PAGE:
Héctor picked up the photo and turned it over. Luke Estrella—Gary Betancourt—Lisardo—Vasco—Lázaro Barrios smiled at the camera, his white teeth blazed in the sun, his sunglasses raised over his forehead. Slightly defiant, arrogant, a lottery winner, trafficker of blanks in wartime occupation…Behind the group, you could make out the green spots of the mountains, over the tiles and the miserable stone walls of the houses. Che’s corpse must have been somewhere around there.
“Did they say anything else? Did they say they wanted to see me?”
“Just the message.”
Héctor walked over to his brother’s refrigerator to get a drink, but his head was in another place, in other years…
The ducks had worked the miracle: he was sleeping on top of the bed. That was the first thing he noticed. Then the phone rang.
“He’s arriving in Mexico City on the Mexicana flight out of Acapulco at twelve tonight,” Alicia said.
“Thanks,” Héctor answered.
“Would you like to speak to them?”
“No, I was just wondering if you found them well.”
There was a brief silence, then she hung up.
Héctor stayed in bed, just waking up. Estrella would haunt him, follow him to the end of the world. He could never liberate himself from the guy who took the bloody hands of Che Guevara for a ride in his suitcase. The time had come to visit the psychiatrist.
“Why don’t you whack him and the affair dies just like that?”
“Because if I whack him, I’m never going to find out why he came to Mexico. Besides, I suppose one can’t go around just killing people out there.”
“And besides, you’re afraid to execute a Christian cold, right?” Gómez Letras asked.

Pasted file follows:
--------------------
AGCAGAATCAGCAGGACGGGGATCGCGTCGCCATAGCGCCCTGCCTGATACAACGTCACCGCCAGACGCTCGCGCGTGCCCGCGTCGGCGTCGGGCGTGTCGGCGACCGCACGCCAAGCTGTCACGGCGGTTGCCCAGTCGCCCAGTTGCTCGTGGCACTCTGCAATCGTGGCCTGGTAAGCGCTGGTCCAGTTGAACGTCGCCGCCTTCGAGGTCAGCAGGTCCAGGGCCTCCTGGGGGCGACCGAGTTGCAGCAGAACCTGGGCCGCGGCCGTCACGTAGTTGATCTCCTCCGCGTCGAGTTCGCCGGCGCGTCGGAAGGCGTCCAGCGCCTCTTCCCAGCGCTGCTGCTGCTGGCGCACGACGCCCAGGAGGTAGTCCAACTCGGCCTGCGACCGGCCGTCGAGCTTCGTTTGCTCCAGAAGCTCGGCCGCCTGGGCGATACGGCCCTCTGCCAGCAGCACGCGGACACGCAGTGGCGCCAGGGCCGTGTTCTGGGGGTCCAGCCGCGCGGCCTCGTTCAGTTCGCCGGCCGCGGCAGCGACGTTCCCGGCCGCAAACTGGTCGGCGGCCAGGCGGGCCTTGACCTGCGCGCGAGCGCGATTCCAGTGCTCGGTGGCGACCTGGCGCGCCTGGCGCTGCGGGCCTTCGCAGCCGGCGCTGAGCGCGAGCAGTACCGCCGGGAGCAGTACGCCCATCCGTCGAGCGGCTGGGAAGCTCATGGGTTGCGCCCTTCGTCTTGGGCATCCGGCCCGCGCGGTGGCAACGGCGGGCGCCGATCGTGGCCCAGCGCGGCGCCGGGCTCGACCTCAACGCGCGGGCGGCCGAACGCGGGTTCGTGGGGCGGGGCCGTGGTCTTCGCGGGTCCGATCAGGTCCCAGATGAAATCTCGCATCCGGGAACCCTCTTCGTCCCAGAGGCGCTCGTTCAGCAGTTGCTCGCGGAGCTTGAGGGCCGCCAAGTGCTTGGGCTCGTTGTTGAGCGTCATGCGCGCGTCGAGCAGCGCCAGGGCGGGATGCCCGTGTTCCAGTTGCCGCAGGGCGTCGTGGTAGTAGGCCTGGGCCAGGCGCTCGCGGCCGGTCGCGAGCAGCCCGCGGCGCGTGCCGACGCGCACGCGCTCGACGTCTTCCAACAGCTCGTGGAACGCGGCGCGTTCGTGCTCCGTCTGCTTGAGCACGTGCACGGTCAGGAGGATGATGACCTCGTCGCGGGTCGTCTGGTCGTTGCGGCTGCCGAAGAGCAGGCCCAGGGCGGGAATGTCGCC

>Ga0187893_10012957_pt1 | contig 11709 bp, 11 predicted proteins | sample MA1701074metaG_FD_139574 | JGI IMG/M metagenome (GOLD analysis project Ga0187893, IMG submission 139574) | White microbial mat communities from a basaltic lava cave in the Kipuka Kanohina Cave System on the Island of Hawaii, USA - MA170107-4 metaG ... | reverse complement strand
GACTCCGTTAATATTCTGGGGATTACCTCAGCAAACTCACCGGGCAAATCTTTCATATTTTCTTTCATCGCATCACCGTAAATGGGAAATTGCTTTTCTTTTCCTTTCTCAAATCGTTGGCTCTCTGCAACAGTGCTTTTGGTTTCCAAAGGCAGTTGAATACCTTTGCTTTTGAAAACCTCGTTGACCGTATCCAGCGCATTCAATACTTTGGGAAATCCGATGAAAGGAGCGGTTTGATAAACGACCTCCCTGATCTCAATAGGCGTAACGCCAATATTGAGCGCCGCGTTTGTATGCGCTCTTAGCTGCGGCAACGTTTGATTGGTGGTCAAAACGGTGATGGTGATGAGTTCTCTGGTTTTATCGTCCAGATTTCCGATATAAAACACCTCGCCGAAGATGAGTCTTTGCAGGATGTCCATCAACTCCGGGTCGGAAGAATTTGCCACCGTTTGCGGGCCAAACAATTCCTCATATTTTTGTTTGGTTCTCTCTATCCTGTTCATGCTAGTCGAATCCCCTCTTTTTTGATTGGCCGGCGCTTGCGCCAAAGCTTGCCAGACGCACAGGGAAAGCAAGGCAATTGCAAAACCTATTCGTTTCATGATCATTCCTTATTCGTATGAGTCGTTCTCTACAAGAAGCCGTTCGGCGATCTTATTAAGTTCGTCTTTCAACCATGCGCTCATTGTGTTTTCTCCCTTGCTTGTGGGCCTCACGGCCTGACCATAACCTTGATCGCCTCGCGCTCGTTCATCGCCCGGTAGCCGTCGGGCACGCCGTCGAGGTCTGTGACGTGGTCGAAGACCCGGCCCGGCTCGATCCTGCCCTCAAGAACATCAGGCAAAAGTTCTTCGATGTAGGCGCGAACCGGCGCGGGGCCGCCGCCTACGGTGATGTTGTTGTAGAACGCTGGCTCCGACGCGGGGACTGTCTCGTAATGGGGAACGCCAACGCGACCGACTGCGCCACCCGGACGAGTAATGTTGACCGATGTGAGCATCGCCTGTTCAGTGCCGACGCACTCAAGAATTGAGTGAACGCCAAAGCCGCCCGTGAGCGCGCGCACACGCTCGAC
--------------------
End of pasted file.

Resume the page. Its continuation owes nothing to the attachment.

“It has occurred to me that they might kill me first,” Héctor replied.
“No chance, it’s enough that they shoot you full of holes every time.”
“That’s what I’m saying.”
“Why don’t you let me help straighten out this disaster you’ve got in your head. Maybe I’ll even understand it.”
They were in the Chinese café, the usual secondary base of operations. It was growing dark. Héctor hadn’t gone up to the office, he had sat down there to meditate and he’d met with Gilberto. The best officemate in the world, a guy who managed to make the weird seem normal. Gilberto would see to it that he never forgot that the country was real, that the stories that crossed through his life were real, that everything was so real that the only unreal thing was oneself. That reality was real even if it didn’t seem so.
“You’ve got a CIA guy running around Acapulco like a swine and the son of a bitch even steals a piece of pyramid to give to the gringos…That’s what those slugs do. They steal the pyramids little by little because they want to put them in San Antonio, that’s what my sister-in-law told me, and once they have them there, they’ll say the Aztecs first passed through the United States, and it was just a few second-rate Aztecs who went on to Mexico; a few paltry, sluggish Aztecs, the poor cousins of the ones who stayed up there, who are the top Aztecs…And then, you have that guy and you don’t know what to do with him…” Gilberto said.
Héctor nodded his head.